How a lens "renders" is something that's ultimately subjective instead of objective. Personally, I find more "3D pop" with my recent L lenses compared to older non L/ FD lenses. IMO, the main strength of old MF lenses like FD lenses is that they're optically OK, but are spectacular at manual focusing (long focus pulls, and real DOF scales). Part of a modern lens's rendition is more sharpness and part of it is a definite color balance. There is an art to lens making, and all the big brands still have people manually polishing lens elements to certain specifications in their pro series. The author makes the same false argument that I've heard from others: the fewer the lens elements, the better sharpness should be (even if it's supposed to be hyperbole in this case). Lens makers are including more elements to offer IS, eliminate aberrations, and to better focus the light. When it comes to sharpness and color rendition, the author's example photos don't show a distinct advantage for modern vs classic lens. One "objectively" better comparison is with a zoom lens vs old prime: and he likes the prime because it has more vignetting. Personally, I'd rather not be a property of my lens but something I chose to add in post.

Edit: Here's the first field test I had with the 24-70mm 2.8L II. The color rendition, sharpness, and contrast is what sold me with it over a similar Tamron (which I find has good sharpness, but not the same contrast). The foreground is pretty much SOOC, I de-saturated and vignetted the background:

IMAGE: https://photos.smugmug.com/DragonCon-2014/i-BjZSswn/0/11d1bd18/L/dragonconparade104_14910523400_o-L.jpg
[IMAGE'S LINK: https://davesrose.smug​mug.com/DragonCon-2014/i-BjZSswn/A] (external link)

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EF 135mm 2.0L, EF 70-200mm 2.8L IS II, EF 24-70 2.8L II, EF 50mm 1.4, EF 100mm 2.8L Macro, EF 16-35mm 4L IS, Sigma 150-600mm C, 580EX, 600EX-RT, MeFoto Globetrotter tripod, grips, Black Rapid RS-7, CAMS plate and strap system, Lowepro Flipside 500 AW, and a few other things...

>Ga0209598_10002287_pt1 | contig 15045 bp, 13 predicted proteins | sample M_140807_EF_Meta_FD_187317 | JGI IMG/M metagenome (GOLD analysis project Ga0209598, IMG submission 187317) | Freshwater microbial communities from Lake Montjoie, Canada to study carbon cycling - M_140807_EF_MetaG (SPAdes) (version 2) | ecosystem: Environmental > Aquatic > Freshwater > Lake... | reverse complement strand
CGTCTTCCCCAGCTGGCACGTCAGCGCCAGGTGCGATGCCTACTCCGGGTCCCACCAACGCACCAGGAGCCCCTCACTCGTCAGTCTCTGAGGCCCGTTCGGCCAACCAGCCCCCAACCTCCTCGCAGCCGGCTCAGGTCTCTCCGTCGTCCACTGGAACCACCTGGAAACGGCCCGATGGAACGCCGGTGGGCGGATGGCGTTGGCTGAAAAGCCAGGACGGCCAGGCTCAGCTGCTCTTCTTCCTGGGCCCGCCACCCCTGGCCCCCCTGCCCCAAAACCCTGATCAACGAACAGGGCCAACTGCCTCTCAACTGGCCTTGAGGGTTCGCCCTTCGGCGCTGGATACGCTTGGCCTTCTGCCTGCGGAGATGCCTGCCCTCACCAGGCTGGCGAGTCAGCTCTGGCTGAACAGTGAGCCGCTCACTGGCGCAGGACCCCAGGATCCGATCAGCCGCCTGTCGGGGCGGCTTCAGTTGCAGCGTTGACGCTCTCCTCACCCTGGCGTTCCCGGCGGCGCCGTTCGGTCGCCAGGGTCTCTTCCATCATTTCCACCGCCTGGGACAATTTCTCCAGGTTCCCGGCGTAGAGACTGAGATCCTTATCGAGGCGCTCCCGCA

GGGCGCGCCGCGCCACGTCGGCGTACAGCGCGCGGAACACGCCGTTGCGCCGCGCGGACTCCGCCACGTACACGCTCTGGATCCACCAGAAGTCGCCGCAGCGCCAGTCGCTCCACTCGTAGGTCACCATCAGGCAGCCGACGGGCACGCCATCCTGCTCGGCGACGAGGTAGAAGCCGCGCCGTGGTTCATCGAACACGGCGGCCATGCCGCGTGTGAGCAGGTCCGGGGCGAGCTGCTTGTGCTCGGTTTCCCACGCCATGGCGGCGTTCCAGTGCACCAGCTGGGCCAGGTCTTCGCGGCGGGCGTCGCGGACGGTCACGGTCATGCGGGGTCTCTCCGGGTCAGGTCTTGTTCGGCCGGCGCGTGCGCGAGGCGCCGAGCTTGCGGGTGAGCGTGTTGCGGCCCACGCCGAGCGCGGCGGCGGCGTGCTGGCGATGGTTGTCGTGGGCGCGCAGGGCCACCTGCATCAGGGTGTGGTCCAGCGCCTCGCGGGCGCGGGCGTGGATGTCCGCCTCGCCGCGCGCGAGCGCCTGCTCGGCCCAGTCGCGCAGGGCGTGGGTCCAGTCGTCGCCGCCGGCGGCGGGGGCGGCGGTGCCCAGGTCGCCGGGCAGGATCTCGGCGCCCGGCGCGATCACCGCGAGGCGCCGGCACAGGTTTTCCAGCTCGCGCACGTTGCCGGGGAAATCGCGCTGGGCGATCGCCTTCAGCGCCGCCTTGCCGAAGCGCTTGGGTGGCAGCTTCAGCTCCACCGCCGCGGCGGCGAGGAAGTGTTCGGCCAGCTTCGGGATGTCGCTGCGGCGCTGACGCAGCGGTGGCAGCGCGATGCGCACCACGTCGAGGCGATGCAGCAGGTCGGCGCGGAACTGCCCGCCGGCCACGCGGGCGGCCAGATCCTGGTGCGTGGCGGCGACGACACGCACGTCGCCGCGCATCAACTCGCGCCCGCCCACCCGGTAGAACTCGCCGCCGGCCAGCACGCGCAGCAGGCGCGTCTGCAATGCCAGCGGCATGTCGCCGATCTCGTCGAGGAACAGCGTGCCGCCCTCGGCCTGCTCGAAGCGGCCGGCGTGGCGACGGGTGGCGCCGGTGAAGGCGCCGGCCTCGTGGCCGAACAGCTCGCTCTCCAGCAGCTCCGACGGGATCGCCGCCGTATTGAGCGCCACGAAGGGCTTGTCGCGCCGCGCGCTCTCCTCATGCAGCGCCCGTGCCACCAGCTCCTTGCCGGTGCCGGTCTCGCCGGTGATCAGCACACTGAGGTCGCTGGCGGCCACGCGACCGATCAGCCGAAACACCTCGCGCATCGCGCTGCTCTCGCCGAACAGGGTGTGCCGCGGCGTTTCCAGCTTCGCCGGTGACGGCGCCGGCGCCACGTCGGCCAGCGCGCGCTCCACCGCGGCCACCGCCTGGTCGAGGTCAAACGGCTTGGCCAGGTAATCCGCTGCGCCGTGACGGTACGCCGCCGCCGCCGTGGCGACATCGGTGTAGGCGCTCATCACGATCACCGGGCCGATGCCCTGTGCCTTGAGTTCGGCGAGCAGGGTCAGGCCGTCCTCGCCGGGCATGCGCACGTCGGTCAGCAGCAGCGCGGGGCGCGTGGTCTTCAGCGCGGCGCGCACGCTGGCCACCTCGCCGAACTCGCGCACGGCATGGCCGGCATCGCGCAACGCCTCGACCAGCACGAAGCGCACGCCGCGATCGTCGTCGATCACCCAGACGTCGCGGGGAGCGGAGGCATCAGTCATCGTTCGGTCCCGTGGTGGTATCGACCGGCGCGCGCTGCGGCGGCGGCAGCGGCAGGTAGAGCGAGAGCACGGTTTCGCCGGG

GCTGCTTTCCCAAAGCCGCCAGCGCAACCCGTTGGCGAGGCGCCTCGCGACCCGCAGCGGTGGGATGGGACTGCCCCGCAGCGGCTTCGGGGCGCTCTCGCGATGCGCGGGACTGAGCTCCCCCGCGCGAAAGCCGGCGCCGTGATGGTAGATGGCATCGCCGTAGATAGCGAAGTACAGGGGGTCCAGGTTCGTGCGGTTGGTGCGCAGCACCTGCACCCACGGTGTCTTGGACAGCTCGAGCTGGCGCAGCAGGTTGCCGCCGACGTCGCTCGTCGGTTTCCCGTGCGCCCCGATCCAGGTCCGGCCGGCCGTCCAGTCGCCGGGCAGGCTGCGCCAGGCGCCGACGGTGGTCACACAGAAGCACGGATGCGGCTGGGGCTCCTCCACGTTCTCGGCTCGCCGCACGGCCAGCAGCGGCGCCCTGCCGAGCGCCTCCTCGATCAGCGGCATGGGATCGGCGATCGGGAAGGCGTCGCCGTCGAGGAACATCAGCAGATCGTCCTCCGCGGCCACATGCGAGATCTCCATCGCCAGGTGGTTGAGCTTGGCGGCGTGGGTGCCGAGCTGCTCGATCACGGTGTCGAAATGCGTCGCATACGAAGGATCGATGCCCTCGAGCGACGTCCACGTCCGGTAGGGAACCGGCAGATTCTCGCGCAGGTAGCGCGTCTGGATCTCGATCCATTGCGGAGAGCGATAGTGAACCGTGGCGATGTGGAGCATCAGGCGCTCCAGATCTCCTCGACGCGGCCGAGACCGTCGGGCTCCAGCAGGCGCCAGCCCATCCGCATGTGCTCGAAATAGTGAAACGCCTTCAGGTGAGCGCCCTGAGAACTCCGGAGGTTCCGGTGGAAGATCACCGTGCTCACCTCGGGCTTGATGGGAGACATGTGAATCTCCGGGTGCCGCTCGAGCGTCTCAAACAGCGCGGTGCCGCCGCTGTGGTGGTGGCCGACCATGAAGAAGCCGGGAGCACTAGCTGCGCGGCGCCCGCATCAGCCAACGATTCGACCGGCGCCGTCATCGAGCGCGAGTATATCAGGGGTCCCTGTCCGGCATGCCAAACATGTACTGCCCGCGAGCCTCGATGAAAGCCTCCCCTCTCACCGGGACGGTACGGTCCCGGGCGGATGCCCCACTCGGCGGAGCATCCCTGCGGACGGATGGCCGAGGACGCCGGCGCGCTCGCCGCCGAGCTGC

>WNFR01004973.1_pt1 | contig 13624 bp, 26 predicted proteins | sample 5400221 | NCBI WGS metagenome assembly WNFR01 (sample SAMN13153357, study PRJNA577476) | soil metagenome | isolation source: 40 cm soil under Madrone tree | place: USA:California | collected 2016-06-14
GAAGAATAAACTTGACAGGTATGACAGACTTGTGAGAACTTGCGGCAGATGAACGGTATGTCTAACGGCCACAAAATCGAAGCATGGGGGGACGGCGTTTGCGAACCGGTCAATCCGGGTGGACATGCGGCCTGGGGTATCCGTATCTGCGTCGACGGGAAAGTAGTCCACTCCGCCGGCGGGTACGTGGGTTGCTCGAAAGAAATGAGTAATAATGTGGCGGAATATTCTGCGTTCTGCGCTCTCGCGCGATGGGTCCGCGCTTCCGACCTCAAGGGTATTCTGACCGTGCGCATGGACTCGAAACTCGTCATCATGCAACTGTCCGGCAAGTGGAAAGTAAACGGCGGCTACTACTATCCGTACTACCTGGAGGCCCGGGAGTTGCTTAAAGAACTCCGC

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mcluckie
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Dec 30, 2017 08:36 as a reply to airfrogusmc's post |  #27

And Zeiss, my friend.


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all dingus | dslr canon 5D4, 16-35LIII, 70-200LII zeiss distagon 15, 21, 25, 28, 50 milvus; vario-sonnar 24-85; makro planar 50, 100 mirrorless fujifilm XT-2, XT-20, 16, 18, 56, 50-140; zeiss distagon 12, planar 32

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mdvaden
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Dec 31, 2017 16:31 |  #28

davesrose wrote in post #18501469 (external link)
How a lens "renders" is something that's ultimately subjective instead of objective.

Coffee is subjective too. Like, I'd say McDonald's coffee, known to be good, is "sharp" ... whereas Starbuck's, or the like, "renders" ...

mcluckie wrote in post #18529337 (external link)
And Zeiss, my friend.

My 2nd to last new lens was a Tamron 85mm, and I love it. Most recent, was a Zeiss Milvus 85mm. Just used it in the redwoods for the very first time there. Lovely.

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mcluckie
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Jan 01, 2018 09:00 |  #29

mdvaden wrote in post #18530389 (external link)
Coffee is subjective too. Like, I'd say McDonald's coffee, known to be good, is "sharp" ... whereas Starbuck's, or the like, "renders" ...

My 2nd to last new lens was a Tamron 85mm, and I love it. Most recent, was a Zeiss Milvus 85mm. Just used it in the redwoods for the very first time there. Lovely.

thumbnailHosted photo: posted by mdvaden in
./showthread.php?p=185​30389&i=i225676031
forum: General Photography Talk

I had the Tamron 85 last year. It made me remember how much I like 85s. It went away for the Milvus 85 and it was indeed sweet (rendering like my 50 Milvus), but at that FL, I kinda like AF, so it went away while I waited for the Canon 1.4, which I’ll probably pick up soon. Being a travel/street guy these days, I also liked my smaller 100 makro planar better, even being full of CA (back on topic).

I find that generally lenses with no CA have less personality. Makro Planars are horrible in that spec but render beautifully. Fix one quality and others get worse. I choose rendering more than tech perfection. Designing for both ends up with 14 elements and a big, heavy barrel to accommodate.


multidisciplinary visual guy | traveler on the 8-fold path | seeker of the spark | walker of the dog
all dingus | dslr canon 5D4, 16-35LIII, 70-200LII zeiss distagon 15, 21, 25, 28, 50 milvus; vario-sonnar 24-85; makro planar 50, 100 mirrorless fujifilm XT-2, XT-20, 16, 18, 56, 50-140; zeiss distagon 12, planar 32

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airfrogusmc
I'm a chimper. There I said it...
Joined May 2007
Oak Park, Illinois
Post has been edited 18 days ago by airfrogusmc.
Jan 01, 2018 09:11 |  #30

Just picked up a Leica 90 summicron APO and it is one sweet piece of glass and the way it renders is really nice.